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`isprime`

Primality test

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Syntax

```isprime(`n`)
```

Description

`isprime(n)` checks whether `n` is a prime number.

`isprime` is a fast probabilistic prime number test (Miller-Rabin test). The function returns `TRUE` when the positive integer`n` is either a prime number or a strong pseudo-prime for 10 independently and randomly chosen bases. Otherwise, `isprime` returns `FALSE`.

If `n` is positive and `isprime` returns `FALSE`, then `n` is guaranteed to be composite. If `n` is positive and `isprime` returns `TRUE`, then `n` is prime with a very high probability.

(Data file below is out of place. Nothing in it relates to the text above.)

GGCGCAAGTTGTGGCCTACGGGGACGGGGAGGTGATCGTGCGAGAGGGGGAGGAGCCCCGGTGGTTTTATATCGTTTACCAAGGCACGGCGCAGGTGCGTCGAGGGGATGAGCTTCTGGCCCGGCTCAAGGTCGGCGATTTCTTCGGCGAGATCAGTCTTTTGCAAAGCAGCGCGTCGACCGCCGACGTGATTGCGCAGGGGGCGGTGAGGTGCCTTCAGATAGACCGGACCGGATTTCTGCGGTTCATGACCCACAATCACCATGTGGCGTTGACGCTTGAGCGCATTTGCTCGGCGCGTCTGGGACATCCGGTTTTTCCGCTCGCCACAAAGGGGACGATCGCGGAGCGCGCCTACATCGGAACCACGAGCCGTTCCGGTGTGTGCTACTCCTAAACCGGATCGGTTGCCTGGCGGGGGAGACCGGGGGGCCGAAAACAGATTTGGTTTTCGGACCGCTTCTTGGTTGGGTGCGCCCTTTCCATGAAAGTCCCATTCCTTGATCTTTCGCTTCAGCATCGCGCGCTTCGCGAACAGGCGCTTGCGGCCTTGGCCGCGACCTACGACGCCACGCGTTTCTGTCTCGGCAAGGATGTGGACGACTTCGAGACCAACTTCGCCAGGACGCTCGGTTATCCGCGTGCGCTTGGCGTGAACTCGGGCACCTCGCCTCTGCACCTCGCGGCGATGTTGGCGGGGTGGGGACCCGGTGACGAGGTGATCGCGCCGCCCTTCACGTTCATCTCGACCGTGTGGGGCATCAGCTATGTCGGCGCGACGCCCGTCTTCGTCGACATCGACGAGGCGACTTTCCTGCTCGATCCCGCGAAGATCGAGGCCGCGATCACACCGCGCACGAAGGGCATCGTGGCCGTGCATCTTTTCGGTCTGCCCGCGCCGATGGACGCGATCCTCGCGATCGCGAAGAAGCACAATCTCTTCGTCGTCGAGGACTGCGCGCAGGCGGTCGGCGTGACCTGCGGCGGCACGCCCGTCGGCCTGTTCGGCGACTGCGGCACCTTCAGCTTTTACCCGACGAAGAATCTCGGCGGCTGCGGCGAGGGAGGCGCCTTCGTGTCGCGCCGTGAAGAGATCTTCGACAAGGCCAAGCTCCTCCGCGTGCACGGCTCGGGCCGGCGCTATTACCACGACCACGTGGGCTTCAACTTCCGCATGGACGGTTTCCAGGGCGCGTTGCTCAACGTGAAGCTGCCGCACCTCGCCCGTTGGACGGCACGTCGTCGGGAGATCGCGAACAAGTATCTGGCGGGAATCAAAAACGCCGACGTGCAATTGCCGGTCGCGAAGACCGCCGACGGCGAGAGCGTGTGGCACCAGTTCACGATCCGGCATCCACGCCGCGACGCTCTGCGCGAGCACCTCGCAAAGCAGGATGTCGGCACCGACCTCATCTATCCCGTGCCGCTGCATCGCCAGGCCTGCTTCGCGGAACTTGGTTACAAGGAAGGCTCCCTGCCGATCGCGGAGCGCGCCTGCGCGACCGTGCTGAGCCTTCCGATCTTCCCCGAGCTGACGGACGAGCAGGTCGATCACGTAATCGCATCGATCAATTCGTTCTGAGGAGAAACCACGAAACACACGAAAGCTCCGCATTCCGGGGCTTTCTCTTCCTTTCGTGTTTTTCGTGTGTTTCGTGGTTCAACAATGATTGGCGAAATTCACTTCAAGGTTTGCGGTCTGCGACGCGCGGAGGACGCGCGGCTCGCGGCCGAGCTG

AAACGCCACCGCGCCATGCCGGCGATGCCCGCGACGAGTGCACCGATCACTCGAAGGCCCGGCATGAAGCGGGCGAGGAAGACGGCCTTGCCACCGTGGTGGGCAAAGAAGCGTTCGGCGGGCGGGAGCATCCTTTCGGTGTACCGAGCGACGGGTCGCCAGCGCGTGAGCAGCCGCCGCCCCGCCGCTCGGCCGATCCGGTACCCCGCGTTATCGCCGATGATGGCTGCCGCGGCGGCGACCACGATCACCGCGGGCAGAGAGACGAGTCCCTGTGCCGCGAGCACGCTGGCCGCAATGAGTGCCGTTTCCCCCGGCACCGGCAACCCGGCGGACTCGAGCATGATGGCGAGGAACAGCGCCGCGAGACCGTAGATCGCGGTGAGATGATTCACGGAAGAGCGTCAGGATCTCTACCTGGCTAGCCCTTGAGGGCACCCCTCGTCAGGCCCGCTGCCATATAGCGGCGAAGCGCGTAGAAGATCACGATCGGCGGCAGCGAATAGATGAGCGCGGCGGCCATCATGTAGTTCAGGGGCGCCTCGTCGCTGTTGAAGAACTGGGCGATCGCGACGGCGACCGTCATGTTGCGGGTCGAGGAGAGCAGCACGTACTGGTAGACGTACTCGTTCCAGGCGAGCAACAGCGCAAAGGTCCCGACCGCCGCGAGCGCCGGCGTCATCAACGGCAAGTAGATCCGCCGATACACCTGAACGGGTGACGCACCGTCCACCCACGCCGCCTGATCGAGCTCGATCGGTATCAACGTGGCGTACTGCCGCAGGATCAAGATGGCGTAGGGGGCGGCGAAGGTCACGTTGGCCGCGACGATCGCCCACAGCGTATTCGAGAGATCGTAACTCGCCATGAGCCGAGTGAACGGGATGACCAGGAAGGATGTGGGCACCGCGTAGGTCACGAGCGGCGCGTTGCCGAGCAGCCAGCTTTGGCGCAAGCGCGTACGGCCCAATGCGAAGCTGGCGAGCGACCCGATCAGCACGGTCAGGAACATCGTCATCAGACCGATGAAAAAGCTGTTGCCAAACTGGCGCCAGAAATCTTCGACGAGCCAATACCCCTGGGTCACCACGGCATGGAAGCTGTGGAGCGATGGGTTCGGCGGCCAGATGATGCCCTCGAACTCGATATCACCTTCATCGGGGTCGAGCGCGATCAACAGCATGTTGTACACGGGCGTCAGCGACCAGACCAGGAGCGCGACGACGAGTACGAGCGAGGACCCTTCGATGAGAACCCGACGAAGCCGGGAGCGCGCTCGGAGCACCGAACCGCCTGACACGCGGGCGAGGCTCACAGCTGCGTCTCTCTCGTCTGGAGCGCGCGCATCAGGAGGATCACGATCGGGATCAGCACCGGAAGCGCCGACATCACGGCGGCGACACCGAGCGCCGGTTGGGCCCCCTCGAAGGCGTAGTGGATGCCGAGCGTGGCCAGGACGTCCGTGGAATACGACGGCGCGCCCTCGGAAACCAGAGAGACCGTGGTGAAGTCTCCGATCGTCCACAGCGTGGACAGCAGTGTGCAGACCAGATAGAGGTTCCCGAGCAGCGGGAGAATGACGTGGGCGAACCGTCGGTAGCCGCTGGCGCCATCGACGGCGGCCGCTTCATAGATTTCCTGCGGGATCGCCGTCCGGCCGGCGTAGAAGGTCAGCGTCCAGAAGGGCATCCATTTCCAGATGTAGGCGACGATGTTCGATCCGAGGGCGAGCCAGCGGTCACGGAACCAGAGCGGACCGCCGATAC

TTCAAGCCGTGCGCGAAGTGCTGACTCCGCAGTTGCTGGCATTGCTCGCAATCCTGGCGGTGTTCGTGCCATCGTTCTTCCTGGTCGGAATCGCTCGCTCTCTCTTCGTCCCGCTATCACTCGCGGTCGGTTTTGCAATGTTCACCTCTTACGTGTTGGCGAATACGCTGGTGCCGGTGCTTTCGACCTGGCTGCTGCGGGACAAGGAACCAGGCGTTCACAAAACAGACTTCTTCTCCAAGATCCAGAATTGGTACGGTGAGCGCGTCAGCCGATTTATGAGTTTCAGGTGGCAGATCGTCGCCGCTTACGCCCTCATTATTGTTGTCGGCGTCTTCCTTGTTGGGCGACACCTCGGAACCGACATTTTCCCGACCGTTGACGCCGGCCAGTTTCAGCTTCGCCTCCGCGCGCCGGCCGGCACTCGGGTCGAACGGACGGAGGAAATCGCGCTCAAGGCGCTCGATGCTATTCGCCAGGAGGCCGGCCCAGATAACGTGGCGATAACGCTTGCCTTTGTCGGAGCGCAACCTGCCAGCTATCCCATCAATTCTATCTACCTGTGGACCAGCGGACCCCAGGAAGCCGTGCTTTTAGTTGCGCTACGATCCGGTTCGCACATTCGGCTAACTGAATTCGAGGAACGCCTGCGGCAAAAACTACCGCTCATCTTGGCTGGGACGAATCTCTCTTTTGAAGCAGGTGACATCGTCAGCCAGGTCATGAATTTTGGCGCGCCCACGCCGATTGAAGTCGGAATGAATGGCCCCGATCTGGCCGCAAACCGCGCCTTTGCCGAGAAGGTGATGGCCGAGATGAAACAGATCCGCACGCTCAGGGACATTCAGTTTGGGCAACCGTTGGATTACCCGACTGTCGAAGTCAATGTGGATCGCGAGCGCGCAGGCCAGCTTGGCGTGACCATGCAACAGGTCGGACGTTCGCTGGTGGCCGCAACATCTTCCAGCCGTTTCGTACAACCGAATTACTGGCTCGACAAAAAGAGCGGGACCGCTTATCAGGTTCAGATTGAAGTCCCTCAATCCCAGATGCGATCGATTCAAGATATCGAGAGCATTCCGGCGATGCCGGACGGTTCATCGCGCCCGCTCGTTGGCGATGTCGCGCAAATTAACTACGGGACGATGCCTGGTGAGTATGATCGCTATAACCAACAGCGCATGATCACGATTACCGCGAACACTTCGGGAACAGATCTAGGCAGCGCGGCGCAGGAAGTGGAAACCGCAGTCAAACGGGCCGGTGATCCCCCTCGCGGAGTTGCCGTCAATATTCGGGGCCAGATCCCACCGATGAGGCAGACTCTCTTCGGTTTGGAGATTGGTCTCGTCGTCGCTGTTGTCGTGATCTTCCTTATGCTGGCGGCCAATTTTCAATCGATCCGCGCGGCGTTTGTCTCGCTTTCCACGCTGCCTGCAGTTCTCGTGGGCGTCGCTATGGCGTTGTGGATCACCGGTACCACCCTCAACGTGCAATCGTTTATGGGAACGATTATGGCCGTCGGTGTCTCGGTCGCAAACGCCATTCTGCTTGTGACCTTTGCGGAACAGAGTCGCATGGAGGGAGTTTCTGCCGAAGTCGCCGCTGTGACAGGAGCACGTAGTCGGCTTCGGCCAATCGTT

Use `numlib::proveprime` for a prime number test that always returns the correct answer. Note, however, that it is usually much slower than `isprime`.

`isprime()` and `isprime(1)` return `FALSE`. `isprime` returns always `FALSE` if `n` is a negative integer.

`isprime` returns an error message if its argument is a number but not an integer. `isprime` returns a symbolic `isprime` call if the argument is not a number.

Examples

Example 1

The number `989999` is prime:

`isprime(989999)`

`ifactor(989999)`

In contrast to `ifactor`, `isprime` can handle large numbers:

`isprime(2^(2^11) + 1)`

`isprime()` and `isprime(1)` return `FALSE`:

`isprime(0), isprime(1)`

Negative numbers yield `FALSE` as well:

`isprime(-13)`

For non-numeric arguments, a symbolic `isprime` call is returned:

`delete n: isprime(n)`

Parameters

 `n` An arithmetical expression representing an integer

Return Values

Either `TRUE` or `FALSE`, or a symbolic `isprime` call.

Algorithms

Reference: Michael O. Rabin, Probabilistic algorithms, in J. F. Traub, ed., Algorithms and Complexity, Academic Press, New York, 1976, pp. 21–39.